A bill before the General Assembly would require all voters in Rhode Island to show photo identification before casting a ballot.
Sen. Harold Metts, D-Providence, and Secretary of State Ralph Mollis, who worked together to introduce the bill, say it would help prevent fraud and ensure the integrity of elections. Critics argue that fraud is rare and that obtaining a valid ID is an obstacle to voting for the poor, the elderly, people with disabilities and racial minorities.
In opposing the bill, the Rhode Island Affiliate of the American Civil Liberties Union stated in a news release, "No other Northeastern state has passed a photo ID law."
Is Rhode Island truly alone among other states in the region? We elected to find out.
Both the ACLU and the secretary of state’s office, who are on opposite sides of the issue, directed us to the bipartisan National Conference of State Legislatures.
The first thing we learned is that nearly half of the states -- including Rhode Island -- only require voters to provide a signature at the polls.
But that’s been changing rapidly.
In 2000, just 15 states asked for ID, such as a birth certificate, Social Security card, photo ID or voter registration card. But today, the number has grown to 28.
Another 13 state legislatures have taken up voter ID legislation this year, including 8 that are considering expanding their ID requirements to include photo identification.
The laws "are becoming more prevalent and stricter," said Jennie Bowser, senior fellow at the National Conference of State Legislatures. "It has been slowly growing over the last decade. And there has been a big pickup in activity this year."
Photo ID laws differ on what’s considered an acceptable form of ID and who is exempted from showing one. (Kansas, for example, exempts those whose religious belief prohibit photo identification.)
Another variable is what happens when someone arrives at a poll without a photo ID.
Florida’s canvassing board reviews whether the vote may be tallied. Hawaii asks voters without a photo ID to recite their address and date of birth. Several states accept a provisional ballot, but only count it when certain requirements are met. Georgia, for example, gives voters two days to present a valid ID. Idaho and Louisiana offer the option of submitting an affidavit, which if filled out falsely can result in criminal charges.
Rhode Island’s proposed law (passed by the Senate, but held for more study in the House) would go into effect in stages. Beginning in 2012, voters would have to show a college ID, driver’s license, passport or other government issued card. IDs without a photo, such as a Social Security or Medicare card, would be accepted, but only until 2014.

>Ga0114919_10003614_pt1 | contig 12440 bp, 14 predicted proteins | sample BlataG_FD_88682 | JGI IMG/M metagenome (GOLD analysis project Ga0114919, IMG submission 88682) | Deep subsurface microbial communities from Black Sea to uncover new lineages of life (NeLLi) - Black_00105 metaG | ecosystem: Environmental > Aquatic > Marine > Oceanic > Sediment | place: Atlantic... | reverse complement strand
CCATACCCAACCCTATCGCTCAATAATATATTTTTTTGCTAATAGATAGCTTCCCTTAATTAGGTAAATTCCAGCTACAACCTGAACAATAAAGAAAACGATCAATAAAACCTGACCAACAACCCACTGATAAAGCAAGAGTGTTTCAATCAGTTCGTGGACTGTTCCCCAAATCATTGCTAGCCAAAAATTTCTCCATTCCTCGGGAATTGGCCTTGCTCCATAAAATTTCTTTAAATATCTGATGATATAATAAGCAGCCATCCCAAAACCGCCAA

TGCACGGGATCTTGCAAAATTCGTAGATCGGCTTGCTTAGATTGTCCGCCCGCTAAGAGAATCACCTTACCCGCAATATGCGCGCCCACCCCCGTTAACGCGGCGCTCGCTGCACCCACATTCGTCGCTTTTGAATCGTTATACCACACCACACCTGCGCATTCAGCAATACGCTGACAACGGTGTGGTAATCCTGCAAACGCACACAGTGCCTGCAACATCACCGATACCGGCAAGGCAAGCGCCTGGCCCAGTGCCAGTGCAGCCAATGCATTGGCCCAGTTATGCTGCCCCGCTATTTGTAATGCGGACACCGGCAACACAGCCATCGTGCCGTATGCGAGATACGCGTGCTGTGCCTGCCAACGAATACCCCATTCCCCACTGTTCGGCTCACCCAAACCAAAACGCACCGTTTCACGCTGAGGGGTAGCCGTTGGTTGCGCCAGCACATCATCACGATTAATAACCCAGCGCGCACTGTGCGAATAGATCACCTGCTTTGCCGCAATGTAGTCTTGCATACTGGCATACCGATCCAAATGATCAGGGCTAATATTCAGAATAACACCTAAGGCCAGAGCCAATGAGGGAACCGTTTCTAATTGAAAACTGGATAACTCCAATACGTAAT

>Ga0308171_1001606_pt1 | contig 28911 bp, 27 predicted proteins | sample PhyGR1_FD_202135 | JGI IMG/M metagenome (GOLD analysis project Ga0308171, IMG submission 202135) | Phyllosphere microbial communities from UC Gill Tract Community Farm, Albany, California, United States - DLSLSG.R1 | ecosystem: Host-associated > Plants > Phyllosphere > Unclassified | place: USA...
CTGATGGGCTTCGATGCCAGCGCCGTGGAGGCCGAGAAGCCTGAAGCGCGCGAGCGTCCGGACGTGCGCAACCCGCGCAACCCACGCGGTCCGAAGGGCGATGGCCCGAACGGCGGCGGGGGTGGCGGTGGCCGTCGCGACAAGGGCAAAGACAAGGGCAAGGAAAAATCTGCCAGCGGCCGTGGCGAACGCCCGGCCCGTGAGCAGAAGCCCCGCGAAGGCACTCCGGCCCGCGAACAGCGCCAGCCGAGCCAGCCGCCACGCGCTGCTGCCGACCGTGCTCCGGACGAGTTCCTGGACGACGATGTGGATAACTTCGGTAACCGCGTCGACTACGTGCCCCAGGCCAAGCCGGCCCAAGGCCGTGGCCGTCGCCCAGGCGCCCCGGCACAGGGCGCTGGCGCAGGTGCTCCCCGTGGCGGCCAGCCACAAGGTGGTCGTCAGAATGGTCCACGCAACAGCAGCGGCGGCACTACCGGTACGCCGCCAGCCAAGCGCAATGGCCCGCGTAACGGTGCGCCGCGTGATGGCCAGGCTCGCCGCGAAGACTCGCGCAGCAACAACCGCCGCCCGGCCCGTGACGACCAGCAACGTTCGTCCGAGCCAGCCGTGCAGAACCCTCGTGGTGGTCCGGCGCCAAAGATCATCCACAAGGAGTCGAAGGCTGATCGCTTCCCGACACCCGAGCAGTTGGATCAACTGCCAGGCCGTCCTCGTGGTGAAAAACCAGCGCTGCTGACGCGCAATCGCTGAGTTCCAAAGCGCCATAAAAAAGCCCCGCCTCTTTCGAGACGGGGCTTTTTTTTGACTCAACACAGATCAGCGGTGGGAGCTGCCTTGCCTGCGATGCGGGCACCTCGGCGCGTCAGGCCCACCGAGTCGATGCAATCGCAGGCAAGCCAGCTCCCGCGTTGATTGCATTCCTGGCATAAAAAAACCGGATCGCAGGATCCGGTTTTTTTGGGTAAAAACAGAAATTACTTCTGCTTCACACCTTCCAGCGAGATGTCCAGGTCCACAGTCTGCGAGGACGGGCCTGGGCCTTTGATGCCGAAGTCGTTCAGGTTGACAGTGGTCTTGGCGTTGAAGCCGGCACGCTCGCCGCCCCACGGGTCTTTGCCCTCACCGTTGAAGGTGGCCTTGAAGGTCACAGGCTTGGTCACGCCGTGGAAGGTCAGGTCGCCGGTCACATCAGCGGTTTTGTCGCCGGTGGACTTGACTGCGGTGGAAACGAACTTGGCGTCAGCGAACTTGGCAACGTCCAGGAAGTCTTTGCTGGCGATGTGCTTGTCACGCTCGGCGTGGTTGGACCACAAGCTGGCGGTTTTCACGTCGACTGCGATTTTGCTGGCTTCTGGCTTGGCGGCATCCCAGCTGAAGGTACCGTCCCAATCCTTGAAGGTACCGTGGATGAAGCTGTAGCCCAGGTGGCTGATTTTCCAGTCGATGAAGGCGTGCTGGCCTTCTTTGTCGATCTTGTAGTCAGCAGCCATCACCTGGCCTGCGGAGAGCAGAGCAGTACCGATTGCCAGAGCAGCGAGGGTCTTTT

At that time, voters without a photo ID would have two choices. First, they would have to obtain, at no charge, a voter identification card from the state prior to going to a polling place. Second, they would have to go to their polling place and cast a provisional ballot that would have to be inspected by a review board before being counted.
Now, returning to the ACLU’s claim, are there any states with photo ID laws in the Northeast? Since the ACLU didn’t say what it means by Northeast, we’ll use the U.S. Census Bureau definition: the six New England states plus New York, Pennsylvania and New Jersey.
The National Conference of State Legislatures reports that none of these states requires, or even requests, a photo ID. (In fact, only one Northeast state -- Connecticut -- requires any ID at all.)
"As far as I know there is no Northeastern state that has photo ID as a requirement," agreed Sean Greene, manager of research for the Pew Center on the States, which tracks voter ID legislation.
There are certainly states close to the Northeast with stricter rules. Delaware, Virginia and Ohio all require identification. Michigan and Indiana are among nine states nationwide that request or require photo IDs.
"The majority of bills pending this year are photo [mandates]," said Bowser, of the National Conference of State Legislatures.
Among them are two New England states, Maine and New Hampshire. Connecticut, too, has in the past considered photo identification, but has so far rejected the idea.
In its attempt to portray Rhode Island as remarkably isolated on the issue, the ACLU has omitted some relevant facts: other states in the country are increasingly turning to photo ID laws; the majority of new bills under consideration across the country would require photo IDs; and two of Rhode Island’s neighbors in New England are considering such mandates.
But the ACLU is factually correct when it states that no other state in the Northeast requires photo ID.
That’s why our judges (whose IDs, incidentally, we did not request) voted to rate the ACLU claim True.
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